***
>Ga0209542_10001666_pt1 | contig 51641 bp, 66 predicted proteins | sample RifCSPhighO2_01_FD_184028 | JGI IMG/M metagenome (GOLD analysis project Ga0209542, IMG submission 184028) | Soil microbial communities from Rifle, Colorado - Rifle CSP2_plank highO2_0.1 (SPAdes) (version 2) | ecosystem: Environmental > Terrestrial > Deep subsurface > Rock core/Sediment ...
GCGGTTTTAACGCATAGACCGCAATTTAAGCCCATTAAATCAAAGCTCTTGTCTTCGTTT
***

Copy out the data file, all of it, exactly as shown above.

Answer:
>Ga0209542_10001666_pt1 | contig 51641 bp, 66 predicted proteins | sample RifCSPhighO2_01_FD_184028 | JGI IMG/M metagenome (GOLD analysis project Ga0209542, IMG submission 184028) | Soil microbial communities from Rifle, Colorado - Rifle CSP2_plank highO2_0.1 (SPAdes) (version 2) | ecosystem: Environmental > Terrestrial > Deep subsurface > Rock core/Sediment ...
GCGGTTTTAACGCATAGACCGCAATTTAAGCCCATTAAATCAAAGCTCTTGTCTTCGTTT